Machine Learning vs Artificial Intelligence

by Richard Gate - Technical Lead for ObjectSpectrum

Oct 01 2022

All Posts Machine Learning vs Artificial Intelligence

Machine Learning (ML) and particularly Artificial Intelligence (AI) get a lot of bad press, which seems to be inspired by TV series and movies. However, if we look at ML and AI in a non-Cyberdyne Systems Terminator point of view, they offer techniques for interpreting the data collected from IoT-based systems that can give us real and actionable insights into the information extracted and modeled from the underlying raw data.

In this post, I want to talk about ML and AI themselves and about how they fit into an IoT system.

First a couple of definitions (from Oxford Languages):

  • Machine Learning (ML)the use and development of computer systems that are able to learn and adapt without following explicit instructions, by using algorithms and statistical models to analyze and draw inferences from patterns in data”. Key phrase – “patterns in data”.
  • Artificial Intelligence (AI)the theory and development of computer systems able to perform tasks normally requiring human intelligence, such as visual perception, speech recognition, decision-making, and translation between languages”. Key phrase – “decision-making”.

From these definitions, it can be seen that ML is really a subset of AI. As an example, in the use-case of live video-stream analysis that might be used in a self-driving car to prevent collisions, ML would be used and trained to recognize different types or classes of objects (people, roads, other vehicles, fixed obstructions, etc.) so that when it “sees” new objects it can classify them into classes it already “knows.” AI would then analyze these objects to understand what they are doing (staying still, about to move, moving, etc.) so it can be “aware” of the world around it to identify situations that represent a danger of collision and take avoiding actions.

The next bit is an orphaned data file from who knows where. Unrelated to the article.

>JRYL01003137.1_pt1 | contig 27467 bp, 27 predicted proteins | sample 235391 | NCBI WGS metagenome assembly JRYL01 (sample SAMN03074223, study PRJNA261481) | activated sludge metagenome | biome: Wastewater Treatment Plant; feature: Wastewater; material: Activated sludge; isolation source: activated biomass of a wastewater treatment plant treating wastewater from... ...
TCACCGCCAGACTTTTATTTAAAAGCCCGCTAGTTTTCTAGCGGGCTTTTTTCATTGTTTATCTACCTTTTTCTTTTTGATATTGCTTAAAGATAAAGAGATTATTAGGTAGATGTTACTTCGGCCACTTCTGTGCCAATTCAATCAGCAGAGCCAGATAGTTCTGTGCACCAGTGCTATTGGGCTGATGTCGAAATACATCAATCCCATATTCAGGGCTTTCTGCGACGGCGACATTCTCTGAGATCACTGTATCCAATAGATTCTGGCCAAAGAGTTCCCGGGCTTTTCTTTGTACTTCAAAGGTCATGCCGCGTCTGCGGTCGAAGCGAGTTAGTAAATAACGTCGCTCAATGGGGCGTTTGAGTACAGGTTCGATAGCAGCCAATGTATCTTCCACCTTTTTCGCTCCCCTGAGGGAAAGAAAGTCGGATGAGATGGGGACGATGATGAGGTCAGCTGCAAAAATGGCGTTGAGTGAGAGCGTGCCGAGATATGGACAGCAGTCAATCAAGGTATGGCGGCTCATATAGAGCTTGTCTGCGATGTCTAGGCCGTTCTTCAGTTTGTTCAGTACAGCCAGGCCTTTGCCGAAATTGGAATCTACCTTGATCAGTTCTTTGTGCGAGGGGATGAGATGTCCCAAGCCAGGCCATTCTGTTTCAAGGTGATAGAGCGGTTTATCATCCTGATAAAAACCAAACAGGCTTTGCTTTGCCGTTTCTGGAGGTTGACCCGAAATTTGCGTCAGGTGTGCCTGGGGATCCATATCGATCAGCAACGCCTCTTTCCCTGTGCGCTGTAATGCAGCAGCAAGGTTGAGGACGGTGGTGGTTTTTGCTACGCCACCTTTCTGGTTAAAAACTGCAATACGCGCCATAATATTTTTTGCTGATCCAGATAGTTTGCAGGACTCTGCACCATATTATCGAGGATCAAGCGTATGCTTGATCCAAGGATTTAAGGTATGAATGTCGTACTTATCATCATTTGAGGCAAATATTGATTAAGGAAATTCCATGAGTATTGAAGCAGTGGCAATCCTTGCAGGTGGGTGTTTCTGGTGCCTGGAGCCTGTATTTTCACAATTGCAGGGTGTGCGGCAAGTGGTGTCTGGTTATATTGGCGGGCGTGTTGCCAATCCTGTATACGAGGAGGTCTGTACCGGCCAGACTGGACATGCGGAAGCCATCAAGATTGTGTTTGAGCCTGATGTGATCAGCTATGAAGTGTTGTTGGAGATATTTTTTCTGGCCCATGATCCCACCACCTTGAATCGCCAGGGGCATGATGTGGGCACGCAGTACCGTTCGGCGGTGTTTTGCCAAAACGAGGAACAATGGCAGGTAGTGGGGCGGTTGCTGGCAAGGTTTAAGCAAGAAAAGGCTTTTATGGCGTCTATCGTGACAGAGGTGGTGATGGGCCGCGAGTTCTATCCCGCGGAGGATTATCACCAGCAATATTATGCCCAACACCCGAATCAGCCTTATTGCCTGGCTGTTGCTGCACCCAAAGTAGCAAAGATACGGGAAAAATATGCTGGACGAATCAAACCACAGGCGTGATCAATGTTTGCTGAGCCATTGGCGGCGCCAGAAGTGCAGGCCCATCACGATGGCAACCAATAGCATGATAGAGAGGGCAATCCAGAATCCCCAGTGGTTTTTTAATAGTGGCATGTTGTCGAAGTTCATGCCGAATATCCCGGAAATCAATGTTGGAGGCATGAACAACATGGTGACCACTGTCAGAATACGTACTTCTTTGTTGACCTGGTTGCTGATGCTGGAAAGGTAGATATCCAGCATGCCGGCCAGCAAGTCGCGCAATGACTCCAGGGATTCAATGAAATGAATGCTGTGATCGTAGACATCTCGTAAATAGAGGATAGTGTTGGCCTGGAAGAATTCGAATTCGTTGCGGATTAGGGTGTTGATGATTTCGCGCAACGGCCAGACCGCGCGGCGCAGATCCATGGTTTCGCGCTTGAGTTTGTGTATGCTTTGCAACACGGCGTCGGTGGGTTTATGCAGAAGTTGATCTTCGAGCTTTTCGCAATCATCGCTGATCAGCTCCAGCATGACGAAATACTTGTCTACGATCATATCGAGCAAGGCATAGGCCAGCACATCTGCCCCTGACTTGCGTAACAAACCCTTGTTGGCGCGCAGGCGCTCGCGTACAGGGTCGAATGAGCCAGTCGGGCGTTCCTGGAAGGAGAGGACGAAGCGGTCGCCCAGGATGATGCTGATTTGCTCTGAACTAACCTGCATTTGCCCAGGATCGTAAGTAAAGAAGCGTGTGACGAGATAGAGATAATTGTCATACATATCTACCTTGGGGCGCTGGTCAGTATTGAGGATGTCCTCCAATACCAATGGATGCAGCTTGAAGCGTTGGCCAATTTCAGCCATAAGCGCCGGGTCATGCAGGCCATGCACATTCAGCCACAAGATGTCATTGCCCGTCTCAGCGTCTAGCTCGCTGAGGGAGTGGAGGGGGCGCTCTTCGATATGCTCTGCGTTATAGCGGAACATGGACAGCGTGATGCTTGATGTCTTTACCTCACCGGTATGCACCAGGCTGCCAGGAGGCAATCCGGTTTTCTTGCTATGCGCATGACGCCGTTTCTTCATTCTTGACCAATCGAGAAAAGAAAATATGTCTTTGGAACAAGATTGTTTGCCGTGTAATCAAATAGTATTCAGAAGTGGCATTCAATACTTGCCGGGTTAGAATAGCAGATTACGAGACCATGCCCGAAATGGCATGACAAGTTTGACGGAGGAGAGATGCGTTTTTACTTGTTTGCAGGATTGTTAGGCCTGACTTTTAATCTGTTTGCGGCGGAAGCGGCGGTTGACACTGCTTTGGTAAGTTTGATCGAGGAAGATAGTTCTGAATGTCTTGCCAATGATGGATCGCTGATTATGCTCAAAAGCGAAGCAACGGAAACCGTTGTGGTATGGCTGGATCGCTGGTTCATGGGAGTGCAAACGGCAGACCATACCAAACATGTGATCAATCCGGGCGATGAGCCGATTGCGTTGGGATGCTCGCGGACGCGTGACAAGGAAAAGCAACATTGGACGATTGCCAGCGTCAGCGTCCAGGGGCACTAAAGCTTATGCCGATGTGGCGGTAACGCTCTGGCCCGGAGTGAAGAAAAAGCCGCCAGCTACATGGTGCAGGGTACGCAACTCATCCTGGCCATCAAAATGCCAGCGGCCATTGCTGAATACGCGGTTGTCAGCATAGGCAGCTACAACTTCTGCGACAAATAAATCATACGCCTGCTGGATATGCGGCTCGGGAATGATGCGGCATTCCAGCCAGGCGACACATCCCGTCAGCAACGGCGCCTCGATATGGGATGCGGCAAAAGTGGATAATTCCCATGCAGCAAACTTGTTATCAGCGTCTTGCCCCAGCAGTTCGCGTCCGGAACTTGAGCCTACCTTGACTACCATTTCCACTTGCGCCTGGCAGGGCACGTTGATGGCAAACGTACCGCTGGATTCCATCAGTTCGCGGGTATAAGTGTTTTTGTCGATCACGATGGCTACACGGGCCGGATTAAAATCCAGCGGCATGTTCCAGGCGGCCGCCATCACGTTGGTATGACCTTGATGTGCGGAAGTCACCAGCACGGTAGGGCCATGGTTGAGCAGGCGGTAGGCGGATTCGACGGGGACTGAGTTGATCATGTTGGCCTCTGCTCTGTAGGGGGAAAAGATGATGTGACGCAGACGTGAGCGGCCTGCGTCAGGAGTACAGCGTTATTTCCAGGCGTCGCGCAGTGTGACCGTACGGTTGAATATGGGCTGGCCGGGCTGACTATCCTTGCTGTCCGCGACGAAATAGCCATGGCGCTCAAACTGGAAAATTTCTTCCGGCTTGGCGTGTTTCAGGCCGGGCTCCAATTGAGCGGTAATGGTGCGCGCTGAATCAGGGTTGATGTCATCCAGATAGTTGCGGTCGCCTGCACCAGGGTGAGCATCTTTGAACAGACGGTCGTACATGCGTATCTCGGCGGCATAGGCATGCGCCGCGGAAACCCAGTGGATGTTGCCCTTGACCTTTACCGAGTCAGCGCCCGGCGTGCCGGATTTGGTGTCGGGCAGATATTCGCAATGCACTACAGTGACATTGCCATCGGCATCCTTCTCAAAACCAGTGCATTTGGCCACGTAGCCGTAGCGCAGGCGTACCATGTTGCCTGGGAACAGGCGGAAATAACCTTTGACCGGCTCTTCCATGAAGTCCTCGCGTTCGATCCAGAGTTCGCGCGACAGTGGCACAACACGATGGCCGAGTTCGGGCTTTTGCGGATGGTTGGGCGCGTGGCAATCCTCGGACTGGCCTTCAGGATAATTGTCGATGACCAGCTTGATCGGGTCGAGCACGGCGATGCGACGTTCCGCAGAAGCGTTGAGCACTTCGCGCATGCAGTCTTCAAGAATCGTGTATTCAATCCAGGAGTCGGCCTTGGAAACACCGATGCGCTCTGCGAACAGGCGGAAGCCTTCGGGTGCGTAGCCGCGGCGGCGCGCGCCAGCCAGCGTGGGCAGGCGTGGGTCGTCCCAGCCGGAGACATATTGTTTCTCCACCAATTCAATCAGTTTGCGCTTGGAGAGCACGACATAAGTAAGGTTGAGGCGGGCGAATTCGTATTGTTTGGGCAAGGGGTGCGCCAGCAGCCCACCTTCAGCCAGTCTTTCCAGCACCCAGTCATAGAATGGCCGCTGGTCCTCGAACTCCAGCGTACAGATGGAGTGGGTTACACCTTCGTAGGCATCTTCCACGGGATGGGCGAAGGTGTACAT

In the world of IoT, working with simpler datasets like temperature readings and other environmental sensor data, ML could be used to identify local unusual variations, such as sudden changes in temperature that could indicate potential failure in a mechanical system. AI could then take these unusual variations in a wider context, examining data from other sources, data variation trends, and previous events and their outcomes, to make decisions to prevent catastrophic failures by adjusting running system parameters or shutting down a system to prevent further damage.

Now, where do ML and AI sit in the overall infrastructure used to deliver the whole IoT system, with sensors, gateways, edge, and cloud services? As ever, there are several things to consider. Sensors, due to size, cost, battery life, communications options and compute power, are lightweight devices. Adding ML capability is generally not a good idea at this level in the infrastructure (although emerging technologies are starting to make this possible). AI, being a much bigger beast, would just require too many resources to be practical at this level. But in certain situations where devices are used that are powered and have more computing power, some ML capability may be desirable. Such as having a need to identify data patterns very quickly in real-time, rather than deeper in the network where only periodically-sampled data is available. Moving deeper into the network, where gateways and edge devices process data from many sensors, utilizing devices that do have better power and communications options, and even more computing power, ML and even some AI capability may have advantages. The gateway or edge device is the first point where data from many local sensors come together and where local patterns/trends could be analyzed. This also offers an option to offload ML/AI processing from the cloud service, while reducing round-trip latency for time-sensitive control loops and reducing or eliminating dependency on the connection to the cloud. Lastly, the cloud service itself is where it is most likely that ML and AI will be implemented. Here, of course, the computing power is massive compared to sensors, gateways, and many edge devices. Existing ML/AI systems provided by the leading Cloud Service Providers are pervasive and mature. This is a massive subject that could be a series of blog posts by itself.

ML and AI do offer many advantages in IoT systems to automatically identify data variations, trends, and intelligent usage of data to power systems decision-making. How and where they are used is as important as what they are. Careful consideration must be applied the overall design of the system, but don’t forget to ask yourself, “What do I want to get out of this” as the most important question.